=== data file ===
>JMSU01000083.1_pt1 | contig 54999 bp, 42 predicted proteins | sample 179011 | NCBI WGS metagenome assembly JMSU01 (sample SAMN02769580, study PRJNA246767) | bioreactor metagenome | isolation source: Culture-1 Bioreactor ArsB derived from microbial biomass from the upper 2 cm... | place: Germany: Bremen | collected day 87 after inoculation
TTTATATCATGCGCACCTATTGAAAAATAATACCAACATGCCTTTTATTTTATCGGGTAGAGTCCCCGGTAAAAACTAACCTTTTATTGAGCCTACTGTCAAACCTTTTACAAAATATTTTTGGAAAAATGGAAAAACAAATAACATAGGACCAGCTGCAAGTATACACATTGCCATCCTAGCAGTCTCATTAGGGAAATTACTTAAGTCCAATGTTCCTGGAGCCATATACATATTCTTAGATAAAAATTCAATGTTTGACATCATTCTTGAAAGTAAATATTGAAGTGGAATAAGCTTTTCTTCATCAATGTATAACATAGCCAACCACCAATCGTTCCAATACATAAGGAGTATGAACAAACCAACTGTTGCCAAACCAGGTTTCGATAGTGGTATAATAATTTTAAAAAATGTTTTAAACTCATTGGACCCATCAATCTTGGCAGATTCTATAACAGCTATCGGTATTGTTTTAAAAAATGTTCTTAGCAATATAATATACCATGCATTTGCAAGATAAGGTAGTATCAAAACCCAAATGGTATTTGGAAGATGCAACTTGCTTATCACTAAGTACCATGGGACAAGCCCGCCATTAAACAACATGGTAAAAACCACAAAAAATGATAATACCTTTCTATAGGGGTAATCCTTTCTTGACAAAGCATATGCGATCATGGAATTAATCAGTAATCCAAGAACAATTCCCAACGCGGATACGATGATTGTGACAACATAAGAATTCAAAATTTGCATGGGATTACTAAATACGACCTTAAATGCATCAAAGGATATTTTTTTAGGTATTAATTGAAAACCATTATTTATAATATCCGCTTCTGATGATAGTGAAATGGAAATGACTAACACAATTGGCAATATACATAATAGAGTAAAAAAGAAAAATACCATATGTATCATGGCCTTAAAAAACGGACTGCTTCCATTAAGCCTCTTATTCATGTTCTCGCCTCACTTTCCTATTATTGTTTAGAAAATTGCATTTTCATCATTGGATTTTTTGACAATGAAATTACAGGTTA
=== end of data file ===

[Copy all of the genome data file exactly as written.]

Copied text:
>JMSU01000083.1_pt1 | contig 54999 bp, 42 predicted proteins | sample 179011 | NCBI WGS metagenome assembly JMSU01 (sample SAMN02769580, study PRJNA246767) | bioreactor metagenome | isolation source: Culture-1 Bioreactor ArsB derived from microbial biomass from the upper 2 cm... | place: Germany: Bremen | collected day 87 after inoculation
TTTATATCATGCGCACCTATTGAAAAATAATACCAACATGCCTTTTATTTTATCGGGTAGAGTCCCCGGTAAAAACTAACCTTTTATTGAGCCTACTGTCAAACCTTTTACAAAATATTTTTGGAAAAATGGAAAAACAAATAACATAGGACCAGCTGCAAGTATACACATTGCCATCCTAGCAGTCTCATTAGGGAAATTACTTAAGTCCAATGTTCCTGGAGCCATATACATATTCTTAGATAAAAATTCAATGTTTGACATCATTCTTGAAAGTAAATATTGAAGTGGAATAAGCTTTTCTTCATCAATGTATAACATAGCCAACCACCAATCGTTCCAATACATAAGGAGTATGAACAAACCAACTGTTGCCAAACCAGGTTTCGATAGTGGTATAATAATTTTAAAAAATGTTTTAAACTCATTGGACCCATCAATCTTGGCAGATTCTATAACAGCTATCGGTATTGTTTTAAAAAATGTTCTTAGCAATATAATATACCATGCATTTGCAAGATAAGGTAGTATCAAAACCCAAATGGTATTTGGAAGATGCAACTTGCTTATCACTAAGTACCATGGGACAAGCCCGCCATTAAACAACATGGTAAAAACCACAAAAAATGATAATACCTTTCTATAGGGGTAATCCTTTCTTGACAAAGCATATGCGATCATGGAATTAATCAGTAATCCAAGAACAATTCCCAACGCGGATACGATGATTGTGACAACATAAGAATTCAAAATTTGCATGGGATTACTAAATACGACCTTAAATGCATCAAAGGATATTTTTTTAGGTATTAATTGAAAACCATTATTTATAATATCCGCTTCTGATGATAGTGAAATGGAAATGACTAACACAATTGGCAATATACATAATAGAGTAAAAAAGAAAAATACCATATGTATCATGGCCTTAAAAAACGGACTGCTTCCATTAAGCCTCTTATTCATGTTCTCGCCTCACTTTCCTATTATTGTTTAGAAAATTGCATTTTCATCATTGGATTTTTTGACAATGAAATTACAGGTTA